- "Toward a Better Understanding of Islam"
3 p.m. Sunday, March 26, Central Library, Microsoft Auditorium, 1000 Fourth Ave.
A talk by Prof. Ahmad Radi, Islamic Fulbright visiting scholar at Bellevue Community College.
- Author/journalist Azadeh Moaveni: "Lipstick Jihad"
7 p.m. Tuesday, April 11, Central Library, Microsoft Auditorium, 1000 Fourth Ave.
A talk by Azadeh Moaveni, author of "Lipstick Jihad: A Memoir of Growing Up Iranian in America and American in Iran."
- Shirin Ebadi: "Iran Awakening" (NEW PROGRAM)
7:30 p.m. Friday, May 12, Town Hall at Eighth and Seneca
Bilingual readings, in Farsi and English, by Shirin Ebadi from her new memoir, "Iran Awakening." Ebadi was the winner of the 2003 Nobel Peace Prize.
- Why Read Comics? (NEW PROGRAM)
7 p.m. Monday, May 22, Central Library, Microsoft Auditorium, 1000 Fourth Ave.
A panel discussion with Gary Groth and Kim Thompson, co-founders and co-owners of Fantagraphics Books.
For more information on these and other community events on Iranian art, history, and literature, visit the Library's Web site: www.spl.org or call Quick Information at (206) 386-4636.
Originally published to wide critical acclaim in France, where it elicited comparisons to Art Spiegelman's Pulitzer Prize-winning "Maus," "Persepolis" is Marjane Satrapi's wise, funny, and heartbreaking memoir of growing up in Iran during the Islamic Revolution.
In powerful black-and-white comic strip images, Satrapi tells the story of her childhood in Tehran from ages six to fourteen. The same years saw the overthrow of the Shah's regime, the triumph of the Islamic Revolution, and the devastating effects of war with Iraq. The intelligent, outspoken only child of committed Marxists and the great-granddaughter of one of Iran's last emperors, Marjane bears witness to a childhood uniquely entwined with the history of her country.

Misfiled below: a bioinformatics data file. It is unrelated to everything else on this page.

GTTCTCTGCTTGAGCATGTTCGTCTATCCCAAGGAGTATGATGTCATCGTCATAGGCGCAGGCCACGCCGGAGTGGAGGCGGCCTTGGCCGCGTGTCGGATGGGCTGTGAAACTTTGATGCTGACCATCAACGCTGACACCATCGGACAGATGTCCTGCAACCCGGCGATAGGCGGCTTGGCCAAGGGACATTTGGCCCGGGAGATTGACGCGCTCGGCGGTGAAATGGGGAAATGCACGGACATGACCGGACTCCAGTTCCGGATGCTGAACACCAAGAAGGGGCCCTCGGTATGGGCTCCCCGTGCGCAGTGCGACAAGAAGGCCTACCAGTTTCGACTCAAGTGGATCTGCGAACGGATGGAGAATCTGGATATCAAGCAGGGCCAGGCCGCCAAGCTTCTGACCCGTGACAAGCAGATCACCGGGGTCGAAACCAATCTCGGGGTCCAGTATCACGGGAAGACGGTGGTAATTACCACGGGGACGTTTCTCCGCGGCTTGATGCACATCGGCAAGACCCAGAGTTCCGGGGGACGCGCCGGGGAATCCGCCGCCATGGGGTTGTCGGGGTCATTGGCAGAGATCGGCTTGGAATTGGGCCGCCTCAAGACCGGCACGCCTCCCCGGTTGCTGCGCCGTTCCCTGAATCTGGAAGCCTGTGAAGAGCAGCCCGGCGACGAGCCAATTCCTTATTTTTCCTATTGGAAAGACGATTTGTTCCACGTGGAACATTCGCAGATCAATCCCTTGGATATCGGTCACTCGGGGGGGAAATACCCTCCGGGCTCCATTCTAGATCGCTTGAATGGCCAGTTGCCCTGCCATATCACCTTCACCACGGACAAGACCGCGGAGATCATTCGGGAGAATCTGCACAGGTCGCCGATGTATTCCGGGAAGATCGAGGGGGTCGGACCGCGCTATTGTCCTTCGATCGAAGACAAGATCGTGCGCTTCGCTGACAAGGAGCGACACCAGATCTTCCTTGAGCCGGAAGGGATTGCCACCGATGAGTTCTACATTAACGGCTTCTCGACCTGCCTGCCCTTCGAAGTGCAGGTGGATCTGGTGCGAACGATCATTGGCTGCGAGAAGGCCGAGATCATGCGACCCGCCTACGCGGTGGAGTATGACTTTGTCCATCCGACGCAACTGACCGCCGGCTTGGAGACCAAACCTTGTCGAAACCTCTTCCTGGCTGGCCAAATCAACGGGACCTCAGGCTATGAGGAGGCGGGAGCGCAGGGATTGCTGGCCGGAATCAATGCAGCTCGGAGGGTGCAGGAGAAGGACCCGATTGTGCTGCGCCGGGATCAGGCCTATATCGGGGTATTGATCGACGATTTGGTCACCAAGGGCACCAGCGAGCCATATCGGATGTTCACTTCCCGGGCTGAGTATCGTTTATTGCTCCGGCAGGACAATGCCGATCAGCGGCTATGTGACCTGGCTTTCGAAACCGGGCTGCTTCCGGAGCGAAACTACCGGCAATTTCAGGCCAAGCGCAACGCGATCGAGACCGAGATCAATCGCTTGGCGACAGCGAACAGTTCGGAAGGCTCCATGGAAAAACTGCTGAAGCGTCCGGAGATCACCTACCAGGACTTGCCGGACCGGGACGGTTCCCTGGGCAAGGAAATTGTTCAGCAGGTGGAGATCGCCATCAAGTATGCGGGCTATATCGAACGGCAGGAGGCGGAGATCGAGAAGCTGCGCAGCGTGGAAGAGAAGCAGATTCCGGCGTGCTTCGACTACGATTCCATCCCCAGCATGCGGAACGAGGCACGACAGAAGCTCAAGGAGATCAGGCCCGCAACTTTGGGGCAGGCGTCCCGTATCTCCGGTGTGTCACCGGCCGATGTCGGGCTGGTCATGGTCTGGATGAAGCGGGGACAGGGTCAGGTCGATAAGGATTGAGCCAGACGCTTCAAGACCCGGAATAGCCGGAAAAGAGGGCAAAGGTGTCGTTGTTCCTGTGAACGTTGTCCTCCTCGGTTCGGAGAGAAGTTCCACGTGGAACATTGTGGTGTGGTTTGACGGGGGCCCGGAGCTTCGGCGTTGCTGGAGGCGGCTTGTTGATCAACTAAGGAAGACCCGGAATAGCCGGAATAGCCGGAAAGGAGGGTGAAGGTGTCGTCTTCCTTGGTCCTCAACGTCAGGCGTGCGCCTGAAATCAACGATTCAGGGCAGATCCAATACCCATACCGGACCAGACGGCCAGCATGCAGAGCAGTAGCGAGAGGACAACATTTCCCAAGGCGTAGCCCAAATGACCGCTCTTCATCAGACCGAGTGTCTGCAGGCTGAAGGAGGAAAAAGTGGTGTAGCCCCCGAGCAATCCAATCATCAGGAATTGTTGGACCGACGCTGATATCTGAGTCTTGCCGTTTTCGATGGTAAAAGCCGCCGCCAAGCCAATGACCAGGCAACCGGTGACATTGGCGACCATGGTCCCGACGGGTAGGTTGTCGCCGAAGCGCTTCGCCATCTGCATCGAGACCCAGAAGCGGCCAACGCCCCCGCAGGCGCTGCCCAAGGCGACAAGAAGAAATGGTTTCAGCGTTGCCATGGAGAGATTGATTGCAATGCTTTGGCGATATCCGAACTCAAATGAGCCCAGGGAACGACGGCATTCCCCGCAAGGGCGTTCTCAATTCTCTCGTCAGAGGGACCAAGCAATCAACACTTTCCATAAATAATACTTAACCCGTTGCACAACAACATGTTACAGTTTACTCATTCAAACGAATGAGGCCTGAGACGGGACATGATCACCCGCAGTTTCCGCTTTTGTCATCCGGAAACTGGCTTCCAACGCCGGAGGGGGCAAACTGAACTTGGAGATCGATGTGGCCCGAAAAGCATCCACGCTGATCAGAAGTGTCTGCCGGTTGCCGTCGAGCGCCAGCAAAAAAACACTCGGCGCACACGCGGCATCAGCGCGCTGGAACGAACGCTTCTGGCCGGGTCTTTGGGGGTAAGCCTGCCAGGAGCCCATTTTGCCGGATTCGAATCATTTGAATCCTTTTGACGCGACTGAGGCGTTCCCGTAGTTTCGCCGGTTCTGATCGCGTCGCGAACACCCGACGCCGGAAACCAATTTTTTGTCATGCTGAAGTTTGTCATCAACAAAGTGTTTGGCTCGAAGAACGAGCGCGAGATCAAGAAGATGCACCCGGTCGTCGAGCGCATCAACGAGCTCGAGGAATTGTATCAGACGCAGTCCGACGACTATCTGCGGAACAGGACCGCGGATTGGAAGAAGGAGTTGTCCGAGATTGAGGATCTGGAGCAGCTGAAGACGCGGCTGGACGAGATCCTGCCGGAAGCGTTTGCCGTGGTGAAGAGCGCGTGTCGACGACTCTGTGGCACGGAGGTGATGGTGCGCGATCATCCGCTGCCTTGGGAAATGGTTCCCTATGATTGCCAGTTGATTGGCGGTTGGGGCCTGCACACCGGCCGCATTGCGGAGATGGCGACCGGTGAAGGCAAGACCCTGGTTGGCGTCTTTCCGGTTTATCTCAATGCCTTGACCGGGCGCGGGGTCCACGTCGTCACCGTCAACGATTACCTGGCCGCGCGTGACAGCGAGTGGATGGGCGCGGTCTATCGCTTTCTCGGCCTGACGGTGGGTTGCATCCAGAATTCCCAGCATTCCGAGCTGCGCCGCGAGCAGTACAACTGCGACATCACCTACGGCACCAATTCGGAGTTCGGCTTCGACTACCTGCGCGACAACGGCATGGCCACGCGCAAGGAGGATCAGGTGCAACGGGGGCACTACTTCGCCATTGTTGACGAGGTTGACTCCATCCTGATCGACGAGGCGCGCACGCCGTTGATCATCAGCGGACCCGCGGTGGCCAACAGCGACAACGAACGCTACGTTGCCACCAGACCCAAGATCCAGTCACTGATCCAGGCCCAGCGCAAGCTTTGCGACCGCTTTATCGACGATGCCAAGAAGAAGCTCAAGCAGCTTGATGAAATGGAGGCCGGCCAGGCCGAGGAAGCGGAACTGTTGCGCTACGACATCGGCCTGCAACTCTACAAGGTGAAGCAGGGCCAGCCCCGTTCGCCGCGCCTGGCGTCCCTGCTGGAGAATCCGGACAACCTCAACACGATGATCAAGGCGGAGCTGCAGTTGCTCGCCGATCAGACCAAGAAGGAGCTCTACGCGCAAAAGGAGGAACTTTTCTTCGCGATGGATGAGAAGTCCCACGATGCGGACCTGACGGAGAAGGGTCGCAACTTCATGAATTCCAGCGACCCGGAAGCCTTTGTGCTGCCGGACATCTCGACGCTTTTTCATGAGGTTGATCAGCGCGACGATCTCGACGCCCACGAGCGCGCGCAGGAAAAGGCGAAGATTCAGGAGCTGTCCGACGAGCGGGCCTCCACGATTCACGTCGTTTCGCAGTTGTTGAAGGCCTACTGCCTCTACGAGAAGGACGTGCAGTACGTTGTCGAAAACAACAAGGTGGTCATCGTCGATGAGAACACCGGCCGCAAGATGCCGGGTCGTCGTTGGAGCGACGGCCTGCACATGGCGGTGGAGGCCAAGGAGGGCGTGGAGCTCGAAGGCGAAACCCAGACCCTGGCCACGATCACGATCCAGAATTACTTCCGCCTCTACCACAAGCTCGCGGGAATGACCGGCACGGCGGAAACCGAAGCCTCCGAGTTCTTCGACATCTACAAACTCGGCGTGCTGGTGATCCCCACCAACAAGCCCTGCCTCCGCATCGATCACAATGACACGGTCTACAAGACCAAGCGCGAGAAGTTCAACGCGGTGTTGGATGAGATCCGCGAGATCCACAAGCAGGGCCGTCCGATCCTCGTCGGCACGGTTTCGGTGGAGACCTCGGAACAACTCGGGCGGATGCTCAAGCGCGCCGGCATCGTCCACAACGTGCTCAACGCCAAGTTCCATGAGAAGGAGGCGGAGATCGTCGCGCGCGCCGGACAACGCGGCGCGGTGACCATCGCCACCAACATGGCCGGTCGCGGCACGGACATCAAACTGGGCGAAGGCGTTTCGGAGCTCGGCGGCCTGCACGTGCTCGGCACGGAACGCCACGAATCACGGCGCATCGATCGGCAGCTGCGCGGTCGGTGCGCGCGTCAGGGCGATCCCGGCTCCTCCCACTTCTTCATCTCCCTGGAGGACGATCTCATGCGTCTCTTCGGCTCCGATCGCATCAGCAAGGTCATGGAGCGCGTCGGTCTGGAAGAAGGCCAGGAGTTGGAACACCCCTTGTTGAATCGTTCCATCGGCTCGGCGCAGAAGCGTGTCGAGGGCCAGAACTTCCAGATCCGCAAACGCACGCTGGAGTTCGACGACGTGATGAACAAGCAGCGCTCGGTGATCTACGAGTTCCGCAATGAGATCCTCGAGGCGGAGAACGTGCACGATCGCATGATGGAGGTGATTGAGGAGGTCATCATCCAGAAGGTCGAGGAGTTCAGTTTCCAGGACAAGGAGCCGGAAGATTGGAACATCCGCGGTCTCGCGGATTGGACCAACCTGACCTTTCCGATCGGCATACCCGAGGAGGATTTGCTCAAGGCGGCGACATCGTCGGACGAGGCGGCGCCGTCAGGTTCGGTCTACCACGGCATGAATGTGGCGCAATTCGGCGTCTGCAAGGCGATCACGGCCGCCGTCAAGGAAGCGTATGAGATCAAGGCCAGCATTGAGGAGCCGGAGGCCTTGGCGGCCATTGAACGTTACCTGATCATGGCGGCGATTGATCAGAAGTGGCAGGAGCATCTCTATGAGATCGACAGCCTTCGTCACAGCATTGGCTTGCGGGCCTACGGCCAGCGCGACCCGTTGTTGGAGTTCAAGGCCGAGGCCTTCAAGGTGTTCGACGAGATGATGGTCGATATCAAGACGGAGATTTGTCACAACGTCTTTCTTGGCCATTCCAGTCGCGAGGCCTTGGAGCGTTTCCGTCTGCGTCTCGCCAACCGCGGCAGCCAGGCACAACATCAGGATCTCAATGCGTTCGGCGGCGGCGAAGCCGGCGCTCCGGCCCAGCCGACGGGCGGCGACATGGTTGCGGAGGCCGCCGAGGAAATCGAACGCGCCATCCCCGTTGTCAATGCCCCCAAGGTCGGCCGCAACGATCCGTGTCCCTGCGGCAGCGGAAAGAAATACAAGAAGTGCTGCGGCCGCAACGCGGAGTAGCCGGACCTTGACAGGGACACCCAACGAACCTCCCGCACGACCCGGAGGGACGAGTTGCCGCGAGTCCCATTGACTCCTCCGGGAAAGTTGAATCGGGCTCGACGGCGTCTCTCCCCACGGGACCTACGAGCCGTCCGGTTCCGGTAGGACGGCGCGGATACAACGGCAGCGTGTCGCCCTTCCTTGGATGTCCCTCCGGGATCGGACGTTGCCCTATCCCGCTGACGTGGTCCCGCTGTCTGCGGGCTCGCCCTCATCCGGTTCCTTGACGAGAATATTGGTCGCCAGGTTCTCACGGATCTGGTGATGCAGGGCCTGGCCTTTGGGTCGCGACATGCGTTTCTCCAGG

"Persepolis" paints an unforgettable portrait of daily life in Iran: of the bewildering contradictions between home and public life and of the enormous toll repressive regimes exact on the individual spirit. Marjane's child's-eye-view of dethroned emperors, state-sanctioned whippings, and heroes of the revolution allows us to learn the history of this fascinating country and of her own extraordinary family.
Marjane Satrapi was born in 1969 in Rasht, Iran. She grew up in Tehran, where she studied at the Lycee Francais before leaving for Vienna and then going to Strasbourg to study illustration. She currently lives in Paris, where her illustrations appear regularly in newspapers and magazines. She is also the author of "Persepolis 2," "Embroideries," and several children's books.
"Seattle Reads Persepolis" is presented by the Washington Center for the Book at The Seattle Public Library, the literary and humanities programming arm of the Library. It is part of "Reading Across the Map," a multi-year project to foster reading and discussion of works by authors of diverse cultures and ethnicities, made possible by The Wallace Foundation, with additional support from The Seattle Public Library Foundation, KUOW 94.9 Public Radio, and Pantheon Books.
For more information contact:
Linda Johns, Coordinator for Washington Center for the Book
Andra Addison, communications director